Mugabe not serious about corruption

Two senior government officials appeared in court this week to answer charges of corruptly allocating Operation Garikayi houses to people who were not victims of Operation Murambatsvina. This comes in the wake of the suspension of ivory sales by National Parks because of corruption.

we applaud any effort to tackle corruption, it is unfortunate that the Mugabe regime sees fit to address only very low-level cases, while ignoring the wholesale looting taking place in the upper echelons of government and Zanu (PF).
It is disturbing that the due process of the law is permitted to take its course only when minor issues are at stake. This straining at a gnat while swallowing a camel is now endemic throughout Zanu (PF)’s rule.
For example, at Kondozi Farm mere workers were hauled before the courts for stealing a few harrows, while government ministers who stole tractors, motor cycles and trucks have not only not been arrested but have sold the equipment for a fortune and pocketed the money.
The question of multiple farm ownership is a scandal throughout the top echelons of government and the armed forces. Everybody knows about it. But it has never been dealt with seriously, despite Mugabe’s half-hearted protestations from time to time. And despite the leadership code which insists that no Zanu (PF) leaders should own more than 50 acres. This code never been amended – neither has it been enforced.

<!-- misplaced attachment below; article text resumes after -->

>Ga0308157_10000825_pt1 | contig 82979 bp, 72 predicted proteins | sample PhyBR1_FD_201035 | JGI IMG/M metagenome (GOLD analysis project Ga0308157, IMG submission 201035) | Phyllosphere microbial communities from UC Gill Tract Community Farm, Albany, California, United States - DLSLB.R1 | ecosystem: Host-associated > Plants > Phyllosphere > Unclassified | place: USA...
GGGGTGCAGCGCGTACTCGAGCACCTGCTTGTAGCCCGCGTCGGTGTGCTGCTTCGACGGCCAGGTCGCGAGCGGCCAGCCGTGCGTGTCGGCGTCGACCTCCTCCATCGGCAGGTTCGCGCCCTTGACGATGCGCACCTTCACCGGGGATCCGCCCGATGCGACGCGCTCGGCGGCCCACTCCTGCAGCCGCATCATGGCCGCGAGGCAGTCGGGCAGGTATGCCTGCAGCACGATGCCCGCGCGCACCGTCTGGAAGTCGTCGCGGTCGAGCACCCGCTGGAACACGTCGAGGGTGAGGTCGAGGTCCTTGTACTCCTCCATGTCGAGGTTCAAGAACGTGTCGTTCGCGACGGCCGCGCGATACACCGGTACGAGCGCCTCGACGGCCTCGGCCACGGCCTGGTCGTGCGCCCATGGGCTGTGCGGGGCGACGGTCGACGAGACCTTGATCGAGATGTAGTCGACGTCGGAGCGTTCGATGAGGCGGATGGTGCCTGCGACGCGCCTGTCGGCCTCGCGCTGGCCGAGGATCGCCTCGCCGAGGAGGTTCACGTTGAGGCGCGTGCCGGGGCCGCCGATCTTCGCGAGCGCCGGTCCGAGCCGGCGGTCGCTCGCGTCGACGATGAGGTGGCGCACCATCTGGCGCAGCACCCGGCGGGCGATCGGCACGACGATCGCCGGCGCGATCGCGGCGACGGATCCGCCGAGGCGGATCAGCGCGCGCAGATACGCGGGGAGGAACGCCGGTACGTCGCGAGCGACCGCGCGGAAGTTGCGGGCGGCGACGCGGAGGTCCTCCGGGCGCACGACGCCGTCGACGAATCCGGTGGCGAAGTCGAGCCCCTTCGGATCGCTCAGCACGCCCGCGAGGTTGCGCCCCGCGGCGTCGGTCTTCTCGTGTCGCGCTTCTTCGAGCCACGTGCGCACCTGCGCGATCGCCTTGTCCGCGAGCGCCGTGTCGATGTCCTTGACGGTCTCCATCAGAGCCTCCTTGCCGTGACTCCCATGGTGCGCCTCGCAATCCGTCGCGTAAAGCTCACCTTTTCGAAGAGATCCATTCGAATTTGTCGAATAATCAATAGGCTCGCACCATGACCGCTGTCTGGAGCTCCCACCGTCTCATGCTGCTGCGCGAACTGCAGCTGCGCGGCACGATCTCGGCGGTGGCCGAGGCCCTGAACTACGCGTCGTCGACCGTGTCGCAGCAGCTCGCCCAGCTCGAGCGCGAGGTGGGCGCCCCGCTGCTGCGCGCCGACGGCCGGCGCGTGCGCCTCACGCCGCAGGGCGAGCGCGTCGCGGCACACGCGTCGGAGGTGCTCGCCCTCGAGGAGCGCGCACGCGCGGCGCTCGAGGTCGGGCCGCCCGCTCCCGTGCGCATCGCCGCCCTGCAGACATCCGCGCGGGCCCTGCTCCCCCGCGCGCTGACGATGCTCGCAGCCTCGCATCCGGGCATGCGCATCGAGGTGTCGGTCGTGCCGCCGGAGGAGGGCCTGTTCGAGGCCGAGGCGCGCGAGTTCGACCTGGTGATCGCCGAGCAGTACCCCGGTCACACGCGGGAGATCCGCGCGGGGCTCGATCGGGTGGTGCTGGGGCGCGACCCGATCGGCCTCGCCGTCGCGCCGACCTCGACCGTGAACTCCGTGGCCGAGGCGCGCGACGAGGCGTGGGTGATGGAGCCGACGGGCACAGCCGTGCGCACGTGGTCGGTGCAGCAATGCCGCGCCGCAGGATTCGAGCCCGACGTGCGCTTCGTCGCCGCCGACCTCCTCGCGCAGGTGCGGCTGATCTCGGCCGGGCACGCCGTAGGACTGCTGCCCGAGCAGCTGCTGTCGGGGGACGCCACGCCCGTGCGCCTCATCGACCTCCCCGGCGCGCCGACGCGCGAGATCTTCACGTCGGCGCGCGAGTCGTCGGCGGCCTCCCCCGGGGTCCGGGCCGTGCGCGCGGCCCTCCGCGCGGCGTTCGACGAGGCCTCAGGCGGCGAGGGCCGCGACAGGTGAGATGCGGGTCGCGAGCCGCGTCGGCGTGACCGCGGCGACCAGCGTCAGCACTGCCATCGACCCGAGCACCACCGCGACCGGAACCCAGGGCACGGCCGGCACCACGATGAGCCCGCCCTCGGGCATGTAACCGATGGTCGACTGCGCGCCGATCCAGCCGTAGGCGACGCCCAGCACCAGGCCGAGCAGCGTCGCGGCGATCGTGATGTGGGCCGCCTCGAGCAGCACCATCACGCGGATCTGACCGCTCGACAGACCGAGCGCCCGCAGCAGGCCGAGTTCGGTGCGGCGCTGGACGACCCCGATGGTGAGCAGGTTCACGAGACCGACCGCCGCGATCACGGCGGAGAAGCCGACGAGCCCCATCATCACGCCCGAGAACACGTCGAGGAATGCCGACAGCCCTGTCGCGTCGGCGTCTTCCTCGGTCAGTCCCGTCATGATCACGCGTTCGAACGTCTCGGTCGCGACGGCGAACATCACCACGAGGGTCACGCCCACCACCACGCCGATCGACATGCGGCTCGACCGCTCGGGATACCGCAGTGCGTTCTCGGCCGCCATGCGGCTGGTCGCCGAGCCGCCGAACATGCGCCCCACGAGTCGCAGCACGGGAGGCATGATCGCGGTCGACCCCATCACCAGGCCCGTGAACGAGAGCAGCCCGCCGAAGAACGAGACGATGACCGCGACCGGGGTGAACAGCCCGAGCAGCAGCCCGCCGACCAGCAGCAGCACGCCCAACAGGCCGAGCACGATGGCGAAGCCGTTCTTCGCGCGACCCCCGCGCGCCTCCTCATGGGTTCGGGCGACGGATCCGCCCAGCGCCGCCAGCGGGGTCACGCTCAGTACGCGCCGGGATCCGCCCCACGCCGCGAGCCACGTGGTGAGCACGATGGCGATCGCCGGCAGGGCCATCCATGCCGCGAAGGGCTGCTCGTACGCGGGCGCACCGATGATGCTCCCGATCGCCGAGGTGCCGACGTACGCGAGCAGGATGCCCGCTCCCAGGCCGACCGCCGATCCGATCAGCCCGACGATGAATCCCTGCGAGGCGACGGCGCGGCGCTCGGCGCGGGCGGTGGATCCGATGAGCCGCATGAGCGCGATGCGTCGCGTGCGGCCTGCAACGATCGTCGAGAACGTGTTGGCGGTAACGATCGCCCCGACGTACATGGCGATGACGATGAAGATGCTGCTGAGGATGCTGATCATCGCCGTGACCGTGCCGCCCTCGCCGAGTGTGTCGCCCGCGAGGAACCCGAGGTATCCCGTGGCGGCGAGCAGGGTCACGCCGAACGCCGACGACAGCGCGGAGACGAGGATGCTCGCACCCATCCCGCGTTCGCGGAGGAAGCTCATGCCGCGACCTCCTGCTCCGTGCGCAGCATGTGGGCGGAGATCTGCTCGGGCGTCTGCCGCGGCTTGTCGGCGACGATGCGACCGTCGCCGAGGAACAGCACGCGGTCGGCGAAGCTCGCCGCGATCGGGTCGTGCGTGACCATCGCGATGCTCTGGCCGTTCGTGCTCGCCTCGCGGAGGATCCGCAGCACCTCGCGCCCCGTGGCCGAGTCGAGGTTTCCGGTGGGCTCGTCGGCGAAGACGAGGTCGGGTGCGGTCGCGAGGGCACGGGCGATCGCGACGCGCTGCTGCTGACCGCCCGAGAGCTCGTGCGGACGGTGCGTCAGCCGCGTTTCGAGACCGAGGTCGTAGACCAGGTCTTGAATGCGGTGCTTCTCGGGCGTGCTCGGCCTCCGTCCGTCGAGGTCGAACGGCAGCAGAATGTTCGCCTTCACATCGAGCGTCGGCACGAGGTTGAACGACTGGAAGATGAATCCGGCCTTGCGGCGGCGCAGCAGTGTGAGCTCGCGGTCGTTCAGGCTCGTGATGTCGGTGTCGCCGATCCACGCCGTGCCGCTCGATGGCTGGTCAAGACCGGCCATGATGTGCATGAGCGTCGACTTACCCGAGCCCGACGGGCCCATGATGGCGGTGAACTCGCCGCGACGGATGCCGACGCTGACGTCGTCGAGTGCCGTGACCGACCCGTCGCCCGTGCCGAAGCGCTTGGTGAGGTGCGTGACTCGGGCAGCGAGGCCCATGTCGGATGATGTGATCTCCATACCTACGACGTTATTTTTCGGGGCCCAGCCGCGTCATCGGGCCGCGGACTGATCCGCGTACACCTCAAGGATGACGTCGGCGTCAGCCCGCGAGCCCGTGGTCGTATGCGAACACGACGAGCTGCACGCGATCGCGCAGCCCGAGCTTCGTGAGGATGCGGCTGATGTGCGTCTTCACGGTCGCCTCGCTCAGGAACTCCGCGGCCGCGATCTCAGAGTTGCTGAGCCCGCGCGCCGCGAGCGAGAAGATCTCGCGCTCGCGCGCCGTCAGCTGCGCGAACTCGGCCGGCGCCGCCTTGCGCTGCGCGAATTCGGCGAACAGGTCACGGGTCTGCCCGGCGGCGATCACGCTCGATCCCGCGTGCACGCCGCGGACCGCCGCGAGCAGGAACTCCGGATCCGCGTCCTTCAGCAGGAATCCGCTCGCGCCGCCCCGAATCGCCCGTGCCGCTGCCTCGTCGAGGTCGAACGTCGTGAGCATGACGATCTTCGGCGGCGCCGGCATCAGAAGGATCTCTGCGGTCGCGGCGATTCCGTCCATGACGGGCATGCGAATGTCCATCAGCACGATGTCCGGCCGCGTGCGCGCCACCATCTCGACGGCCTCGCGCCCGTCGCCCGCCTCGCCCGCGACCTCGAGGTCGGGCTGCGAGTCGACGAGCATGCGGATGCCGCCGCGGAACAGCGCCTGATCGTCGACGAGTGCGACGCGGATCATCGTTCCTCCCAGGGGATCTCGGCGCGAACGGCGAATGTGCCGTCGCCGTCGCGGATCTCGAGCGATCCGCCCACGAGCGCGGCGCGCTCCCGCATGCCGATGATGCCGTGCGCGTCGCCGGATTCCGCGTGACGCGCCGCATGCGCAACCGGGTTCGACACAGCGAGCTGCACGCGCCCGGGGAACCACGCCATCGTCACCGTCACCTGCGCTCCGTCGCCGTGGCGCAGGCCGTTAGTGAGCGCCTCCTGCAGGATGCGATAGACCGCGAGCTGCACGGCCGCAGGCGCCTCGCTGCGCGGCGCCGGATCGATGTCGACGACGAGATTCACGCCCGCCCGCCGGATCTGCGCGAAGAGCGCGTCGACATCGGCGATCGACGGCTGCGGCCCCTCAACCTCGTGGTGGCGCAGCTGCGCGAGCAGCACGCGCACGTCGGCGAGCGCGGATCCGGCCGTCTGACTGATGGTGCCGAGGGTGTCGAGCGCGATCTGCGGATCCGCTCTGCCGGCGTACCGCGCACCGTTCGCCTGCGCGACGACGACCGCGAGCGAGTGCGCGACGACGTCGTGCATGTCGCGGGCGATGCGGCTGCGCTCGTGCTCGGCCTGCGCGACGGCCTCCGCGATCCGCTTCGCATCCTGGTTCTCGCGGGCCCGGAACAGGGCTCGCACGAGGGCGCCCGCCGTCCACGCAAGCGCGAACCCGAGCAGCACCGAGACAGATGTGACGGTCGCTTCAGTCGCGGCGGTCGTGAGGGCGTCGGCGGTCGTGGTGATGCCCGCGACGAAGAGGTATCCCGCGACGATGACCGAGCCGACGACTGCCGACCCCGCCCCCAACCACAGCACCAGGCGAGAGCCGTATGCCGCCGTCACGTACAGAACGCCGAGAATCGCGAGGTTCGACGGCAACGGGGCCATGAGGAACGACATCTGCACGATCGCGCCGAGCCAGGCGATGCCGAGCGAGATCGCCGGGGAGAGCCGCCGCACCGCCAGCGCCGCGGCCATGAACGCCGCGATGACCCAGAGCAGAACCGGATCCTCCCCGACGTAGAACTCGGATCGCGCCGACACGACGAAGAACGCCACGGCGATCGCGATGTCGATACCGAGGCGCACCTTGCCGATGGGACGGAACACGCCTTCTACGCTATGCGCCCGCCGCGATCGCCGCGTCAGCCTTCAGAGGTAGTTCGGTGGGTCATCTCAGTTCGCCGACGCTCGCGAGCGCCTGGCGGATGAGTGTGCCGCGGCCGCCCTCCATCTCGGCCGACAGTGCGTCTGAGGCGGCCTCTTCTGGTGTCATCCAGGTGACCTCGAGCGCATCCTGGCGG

It was strange to see this code, after many years of being ignored, splashed in the state media last weekend. We wonder why? If they can’t even adhere to their own party’s rules, what hope is there for respect for law in the country?
The name Zanu (PF) is now synonymous with corruption. Everybody believes that every Zanu (PF) official is in it for the money.
The only senior people who are ever prosecuted are those who have fallen out of favour and are being punished for not showing sufficient loyalty to Mugabe, or those who have become embroiled in party infighting for coveted leadership positions. And, of course, those who are deemed to support the opposition.
This is selective application of the law. And Mugabe himself has fuelled this by interfering with the judicial process, ordering the police not to investigate certain people when it is known to everybody that they are corrupt.
For example, he ordered that investigations into corruption by senior police officers to be shelved on the advice of police commissioner Chihuri – who is himself tainted by corruption, yet keeps his job as head of the law enforcement agency.
If Mugabe is serious about tackling corruption, we are more than willing to assist him with a list of corrupt ministers, police men and senior officials, together with details of their corrupt activities.

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